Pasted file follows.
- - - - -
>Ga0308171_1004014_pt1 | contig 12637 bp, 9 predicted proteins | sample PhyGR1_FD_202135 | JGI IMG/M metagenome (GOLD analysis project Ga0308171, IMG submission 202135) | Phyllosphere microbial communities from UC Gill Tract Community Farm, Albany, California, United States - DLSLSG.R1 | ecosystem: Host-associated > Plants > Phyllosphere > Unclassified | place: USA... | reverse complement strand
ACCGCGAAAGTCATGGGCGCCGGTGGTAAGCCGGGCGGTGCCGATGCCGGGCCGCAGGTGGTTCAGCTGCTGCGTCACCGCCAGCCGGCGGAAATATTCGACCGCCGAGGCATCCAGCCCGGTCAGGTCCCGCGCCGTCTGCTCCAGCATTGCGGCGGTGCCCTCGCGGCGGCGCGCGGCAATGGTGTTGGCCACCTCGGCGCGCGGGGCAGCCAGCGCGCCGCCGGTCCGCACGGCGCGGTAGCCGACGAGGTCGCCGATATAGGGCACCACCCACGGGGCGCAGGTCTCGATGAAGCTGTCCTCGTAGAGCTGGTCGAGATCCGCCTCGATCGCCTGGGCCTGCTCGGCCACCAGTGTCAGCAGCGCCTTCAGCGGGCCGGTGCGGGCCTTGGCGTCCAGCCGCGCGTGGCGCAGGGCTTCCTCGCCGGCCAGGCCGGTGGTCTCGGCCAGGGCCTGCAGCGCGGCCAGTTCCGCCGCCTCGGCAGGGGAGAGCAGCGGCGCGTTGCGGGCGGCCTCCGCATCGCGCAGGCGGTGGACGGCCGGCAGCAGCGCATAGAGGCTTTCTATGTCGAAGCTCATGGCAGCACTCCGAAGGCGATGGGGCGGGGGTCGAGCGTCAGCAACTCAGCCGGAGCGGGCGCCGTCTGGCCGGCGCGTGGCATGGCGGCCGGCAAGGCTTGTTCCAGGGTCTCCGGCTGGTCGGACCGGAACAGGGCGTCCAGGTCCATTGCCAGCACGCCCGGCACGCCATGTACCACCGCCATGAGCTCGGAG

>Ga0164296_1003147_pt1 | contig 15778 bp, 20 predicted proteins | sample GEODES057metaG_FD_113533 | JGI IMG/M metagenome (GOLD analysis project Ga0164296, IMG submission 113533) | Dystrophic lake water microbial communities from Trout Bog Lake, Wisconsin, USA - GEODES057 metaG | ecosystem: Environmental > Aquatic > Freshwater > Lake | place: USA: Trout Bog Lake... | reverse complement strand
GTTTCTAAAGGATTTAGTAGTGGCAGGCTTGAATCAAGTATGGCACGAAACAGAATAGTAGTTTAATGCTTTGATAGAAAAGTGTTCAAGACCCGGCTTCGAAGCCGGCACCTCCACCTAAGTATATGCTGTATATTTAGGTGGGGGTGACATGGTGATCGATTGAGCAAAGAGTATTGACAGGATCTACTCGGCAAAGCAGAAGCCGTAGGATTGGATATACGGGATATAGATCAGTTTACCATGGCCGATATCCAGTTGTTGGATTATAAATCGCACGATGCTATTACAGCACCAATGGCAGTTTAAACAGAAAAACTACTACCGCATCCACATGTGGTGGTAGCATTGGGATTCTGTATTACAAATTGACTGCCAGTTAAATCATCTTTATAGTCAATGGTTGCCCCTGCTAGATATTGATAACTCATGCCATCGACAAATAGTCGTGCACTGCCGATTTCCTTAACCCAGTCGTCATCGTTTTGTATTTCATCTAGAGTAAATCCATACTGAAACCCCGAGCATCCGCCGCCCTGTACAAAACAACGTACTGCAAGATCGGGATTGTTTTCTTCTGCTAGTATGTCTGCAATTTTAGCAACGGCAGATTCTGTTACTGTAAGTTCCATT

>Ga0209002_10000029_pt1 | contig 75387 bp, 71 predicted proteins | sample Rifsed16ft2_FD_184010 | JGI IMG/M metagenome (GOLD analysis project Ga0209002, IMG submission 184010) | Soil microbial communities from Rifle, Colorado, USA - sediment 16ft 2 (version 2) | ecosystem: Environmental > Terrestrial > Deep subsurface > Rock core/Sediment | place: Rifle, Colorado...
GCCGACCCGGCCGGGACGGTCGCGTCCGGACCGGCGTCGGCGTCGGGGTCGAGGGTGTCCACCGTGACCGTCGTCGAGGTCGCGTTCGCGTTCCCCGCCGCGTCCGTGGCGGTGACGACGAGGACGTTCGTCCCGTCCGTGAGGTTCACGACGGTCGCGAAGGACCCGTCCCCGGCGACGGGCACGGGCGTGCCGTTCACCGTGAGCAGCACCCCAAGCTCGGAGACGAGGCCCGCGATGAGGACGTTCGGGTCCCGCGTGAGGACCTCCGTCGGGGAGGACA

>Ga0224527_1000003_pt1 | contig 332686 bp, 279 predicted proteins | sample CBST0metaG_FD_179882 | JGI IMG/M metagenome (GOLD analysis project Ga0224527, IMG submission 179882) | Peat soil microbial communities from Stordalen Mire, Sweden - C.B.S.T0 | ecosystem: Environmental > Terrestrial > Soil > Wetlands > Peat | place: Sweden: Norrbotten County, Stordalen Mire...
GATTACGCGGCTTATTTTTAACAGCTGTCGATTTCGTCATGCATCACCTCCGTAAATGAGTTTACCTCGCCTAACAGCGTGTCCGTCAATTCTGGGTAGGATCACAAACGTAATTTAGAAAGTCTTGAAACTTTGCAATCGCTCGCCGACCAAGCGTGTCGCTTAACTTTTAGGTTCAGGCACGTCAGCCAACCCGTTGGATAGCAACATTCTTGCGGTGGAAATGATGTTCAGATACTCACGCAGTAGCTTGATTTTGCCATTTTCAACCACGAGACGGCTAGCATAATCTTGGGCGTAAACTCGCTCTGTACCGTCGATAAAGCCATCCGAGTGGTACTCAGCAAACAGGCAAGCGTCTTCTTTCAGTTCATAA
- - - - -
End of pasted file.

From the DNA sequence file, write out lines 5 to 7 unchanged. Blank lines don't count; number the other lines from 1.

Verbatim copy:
>Ga0209002_10000029_pt1 | contig 75387 bp, 71 predicted proteins | sample Rifsed16ft2_FD_184010 | JGI IMG/M metagenome (GOLD analysis project Ga0209002, IMG submission 184010) | Soil microbial communities from Rifle, Colorado, USA - sediment 16ft 2 (version 2) | ecosystem: Environmental > Terrestrial > Deep subsurface > Rock core/Sediment | place: Rifle, Colorado...
GCCGACCCGGCCGGGACGGTCGCGTCCGGACCGGCGTCGGCGTCGGGGTCGAGGGTGTCCACCGTGACCGTCGTCGAGGTCGCGTTCGCGTTCCCCGCCGCGTCCGTGGCGGTGACGACGAGGACGTTCGTCCCGTCCGTGAGGTTCACGACGGTCGCGAAGGACCCGTCCCCGGCGACGGGCACGGGCGTGCCGTTCACCGTGAGCAGCACCCCAAGCTCGGAGACGAGGCCCGCGATGAGGACGTTCGGGTCCCGCGTGAGGACCTCCGTCGGGGAGGACA

>Ga0224527_1000003_pt1 | contig 332686 bp, 279 predicted proteins | sample CBST0metaG_FD_179882 | JGI IMG/M metagenome (GOLD analysis project Ga0224527, IMG submission 179882) | Peat soil microbial communities from Stordalen Mire, Sweden - C.B.S.T0 | ecosystem: Environmental > Terrestrial > Soil > Wetlands > Peat | place: Sweden: Norrbotten County, Stordalen Mire...